For the second day in a row, the Legislature was embroiled in debate over a merger between the state’s two largest utilities.
The Senate has already voted to require that ratepayers get money back when Central Vermont Public Service Corporation is sold.
The debate in the House centered on whether the Legislature should get involved in a case now before the Public Service Board.
The board is considering a merger between Central Vermont Public Service Corporation and Green Mountain Power, now owned by GazMetro in Montreal.
East Montpelier Democrat Tony Klein said lawmakers would set a dangerous precedent if they mandated that money be returned to ratepayers.
"I know we’re trying to accomplish something. But this is a precedent that I think is serious," Klein said. "It’s a de-stabilization of a regulatory process that has been in place for 52 years. And I don’t think that that’s worth that."
But Barre Town Republican Tom Koch said sometimes the Legislature has to intervene to protect the public.
Koch criticized the agreement reached between the state and the utilities. That deal allows the merged utility to invest the ratepayer refund money into weatherization and efficiency programs. Under the agreement reached with the Shumlin Administration, the utility can then recover the refund money in its electric rates. Koch said the deal violated an earlier PSB order that says ratepayers should share in the profits if the company was healthy enough to be sold.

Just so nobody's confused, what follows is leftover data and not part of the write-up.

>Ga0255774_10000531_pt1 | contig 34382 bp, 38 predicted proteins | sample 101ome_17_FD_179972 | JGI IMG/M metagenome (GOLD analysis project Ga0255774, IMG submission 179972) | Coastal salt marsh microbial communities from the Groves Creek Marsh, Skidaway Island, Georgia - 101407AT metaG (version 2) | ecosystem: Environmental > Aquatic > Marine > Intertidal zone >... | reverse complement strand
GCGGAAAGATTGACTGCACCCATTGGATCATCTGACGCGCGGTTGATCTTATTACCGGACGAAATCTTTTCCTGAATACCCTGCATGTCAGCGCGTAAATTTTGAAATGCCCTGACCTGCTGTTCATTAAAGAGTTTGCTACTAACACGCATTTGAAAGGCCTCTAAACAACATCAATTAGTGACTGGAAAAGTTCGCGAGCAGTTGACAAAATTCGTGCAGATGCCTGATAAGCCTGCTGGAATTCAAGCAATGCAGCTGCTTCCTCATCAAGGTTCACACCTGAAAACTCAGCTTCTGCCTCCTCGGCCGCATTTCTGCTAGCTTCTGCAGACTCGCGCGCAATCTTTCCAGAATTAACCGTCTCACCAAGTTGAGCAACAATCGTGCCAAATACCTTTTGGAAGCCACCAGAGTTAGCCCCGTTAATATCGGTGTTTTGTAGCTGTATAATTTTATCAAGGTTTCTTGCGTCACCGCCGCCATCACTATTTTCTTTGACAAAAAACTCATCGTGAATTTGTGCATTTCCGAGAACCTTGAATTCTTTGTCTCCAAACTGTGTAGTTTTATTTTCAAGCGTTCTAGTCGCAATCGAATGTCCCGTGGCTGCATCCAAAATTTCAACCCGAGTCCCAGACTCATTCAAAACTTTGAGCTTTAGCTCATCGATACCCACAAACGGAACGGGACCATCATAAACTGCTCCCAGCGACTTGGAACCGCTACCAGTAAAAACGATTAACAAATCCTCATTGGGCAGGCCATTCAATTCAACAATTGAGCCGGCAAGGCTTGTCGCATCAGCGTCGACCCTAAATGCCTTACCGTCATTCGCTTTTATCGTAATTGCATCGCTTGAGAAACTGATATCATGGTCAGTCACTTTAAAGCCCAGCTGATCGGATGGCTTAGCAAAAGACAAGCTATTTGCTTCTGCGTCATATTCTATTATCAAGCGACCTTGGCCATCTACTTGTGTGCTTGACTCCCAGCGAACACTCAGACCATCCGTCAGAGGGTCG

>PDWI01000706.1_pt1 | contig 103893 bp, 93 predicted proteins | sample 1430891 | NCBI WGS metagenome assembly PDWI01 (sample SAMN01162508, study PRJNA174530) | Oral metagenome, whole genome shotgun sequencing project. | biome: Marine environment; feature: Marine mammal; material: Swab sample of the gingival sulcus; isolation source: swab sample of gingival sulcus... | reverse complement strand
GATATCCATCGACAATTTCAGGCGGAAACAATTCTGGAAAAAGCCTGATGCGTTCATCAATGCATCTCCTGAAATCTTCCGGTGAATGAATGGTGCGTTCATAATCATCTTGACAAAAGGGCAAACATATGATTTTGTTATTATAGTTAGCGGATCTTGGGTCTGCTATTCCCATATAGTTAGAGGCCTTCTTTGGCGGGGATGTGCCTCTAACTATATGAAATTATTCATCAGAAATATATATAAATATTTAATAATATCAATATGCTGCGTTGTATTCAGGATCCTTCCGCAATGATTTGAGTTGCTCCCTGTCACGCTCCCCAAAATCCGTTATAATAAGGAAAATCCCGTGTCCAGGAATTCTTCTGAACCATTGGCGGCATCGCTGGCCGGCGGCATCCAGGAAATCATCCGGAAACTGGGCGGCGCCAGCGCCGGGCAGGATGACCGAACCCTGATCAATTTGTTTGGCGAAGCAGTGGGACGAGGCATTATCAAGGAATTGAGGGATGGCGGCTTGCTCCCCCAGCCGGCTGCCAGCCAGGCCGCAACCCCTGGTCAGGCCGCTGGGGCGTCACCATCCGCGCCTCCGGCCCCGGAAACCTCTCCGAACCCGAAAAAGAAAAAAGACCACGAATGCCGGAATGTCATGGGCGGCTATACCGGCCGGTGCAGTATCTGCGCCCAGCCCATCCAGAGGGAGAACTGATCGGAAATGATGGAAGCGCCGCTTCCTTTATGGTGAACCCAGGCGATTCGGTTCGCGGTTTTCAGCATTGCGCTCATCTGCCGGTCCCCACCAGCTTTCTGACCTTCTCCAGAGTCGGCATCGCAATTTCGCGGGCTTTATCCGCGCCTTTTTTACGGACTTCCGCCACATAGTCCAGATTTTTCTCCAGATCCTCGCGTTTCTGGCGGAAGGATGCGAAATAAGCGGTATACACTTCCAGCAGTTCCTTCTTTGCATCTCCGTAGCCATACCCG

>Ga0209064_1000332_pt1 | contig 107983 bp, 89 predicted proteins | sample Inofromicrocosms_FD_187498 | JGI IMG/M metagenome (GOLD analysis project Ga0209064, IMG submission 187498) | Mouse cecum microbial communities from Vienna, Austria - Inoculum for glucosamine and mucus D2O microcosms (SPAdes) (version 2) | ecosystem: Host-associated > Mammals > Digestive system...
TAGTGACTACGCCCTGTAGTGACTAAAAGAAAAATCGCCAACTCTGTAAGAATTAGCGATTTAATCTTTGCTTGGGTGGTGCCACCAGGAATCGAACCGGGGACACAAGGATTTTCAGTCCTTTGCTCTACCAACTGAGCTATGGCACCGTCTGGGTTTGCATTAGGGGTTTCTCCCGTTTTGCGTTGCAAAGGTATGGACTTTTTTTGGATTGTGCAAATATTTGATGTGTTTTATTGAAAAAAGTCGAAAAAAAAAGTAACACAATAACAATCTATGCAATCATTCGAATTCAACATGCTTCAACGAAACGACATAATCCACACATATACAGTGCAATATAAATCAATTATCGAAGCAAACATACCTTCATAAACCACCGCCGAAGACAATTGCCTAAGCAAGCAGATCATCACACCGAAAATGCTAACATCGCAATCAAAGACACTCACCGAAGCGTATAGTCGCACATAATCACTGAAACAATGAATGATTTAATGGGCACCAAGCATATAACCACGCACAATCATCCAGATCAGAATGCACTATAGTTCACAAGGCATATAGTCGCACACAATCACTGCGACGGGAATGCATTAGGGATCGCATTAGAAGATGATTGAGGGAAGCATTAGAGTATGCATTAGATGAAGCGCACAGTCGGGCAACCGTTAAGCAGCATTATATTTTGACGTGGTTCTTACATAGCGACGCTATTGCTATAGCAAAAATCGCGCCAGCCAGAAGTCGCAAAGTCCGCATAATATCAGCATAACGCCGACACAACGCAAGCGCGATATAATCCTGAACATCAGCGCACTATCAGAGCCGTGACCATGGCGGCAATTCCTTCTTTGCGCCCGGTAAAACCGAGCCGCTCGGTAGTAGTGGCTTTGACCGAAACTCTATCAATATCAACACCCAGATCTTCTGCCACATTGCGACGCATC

"I find it distressing, because in the Vermont that I know a deal is a deal," Koch said. "You can fancy it up with lawyer language all you want. And you can say it’s complicated. But it ain’t. And the people out on the street know what’s right and what’s wrong."
But when the votes were counted, the Democratically controlled House decided not to mandate that the refund money be returned. The amendment was rejected by a vote of 87 to 54.
The House then approved an amendment sponsored by Jamaica Republican Oliver Olsen. Olsen said his proposal prevents the utility from collecting the weatherization investment back in rates.
"My hope with this amendment is that we can address with one piece the most egregious example of the MOU that we’ve all been talking about, which is not only will customers not get their money back directly, but they’ll actually going to be required to pay again for the benefit of not getting their money back," Olsen said.
Olsen’s amendment didn’t placate the most ardent opponents of the merger deal. And Burlington Republican Kurt Wright pointed out that the House will have to deal with the issue again next week. That’s because the Senate voted overwhelmingly to add its refund mandate amendment to the must-pass budget bill.
"The proposed merger is unlike any we have seen before we have seen in Vermont," Wright said. "Is this mega-deal the right time to step in and protect ratepayers? It’s a difficult vote, but I vote yes. And 27 members of the Senate ensured yesterday that this issue is not going away."
The budget bill with the Senate amendment is now in a conference committee.